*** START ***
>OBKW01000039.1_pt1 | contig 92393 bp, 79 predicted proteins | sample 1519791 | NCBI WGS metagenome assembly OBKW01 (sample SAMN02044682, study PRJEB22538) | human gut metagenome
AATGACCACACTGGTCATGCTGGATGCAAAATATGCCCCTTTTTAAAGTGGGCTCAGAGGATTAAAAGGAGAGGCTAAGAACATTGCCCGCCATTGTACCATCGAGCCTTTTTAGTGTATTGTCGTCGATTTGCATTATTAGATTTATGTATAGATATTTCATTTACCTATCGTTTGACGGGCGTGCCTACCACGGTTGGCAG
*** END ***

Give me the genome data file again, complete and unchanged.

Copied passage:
>OBKW01000039.1_pt1 | contig 92393 bp, 79 predicted proteins | sample 1519791 | NCBI WGS metagenome assembly OBKW01 (sample SAMN02044682, study PRJEB22538) | human gut metagenome
AATGACCACACTGGTCATGCTGGATGCAAAATATGCCCCTTTTTAAAGTGGGCTCAGAGGATTAAAAGGAGAGGCTAAGAACATTGCCCGCCATTGTACCATCGAGCCTTTTTAGTGTATTGTCGTCGATTTGCATTATTAGATTTATGTATAGATATTTCATTTACCTATCGTTTGACGGGCGTGCCTACCACGGTTGGCAG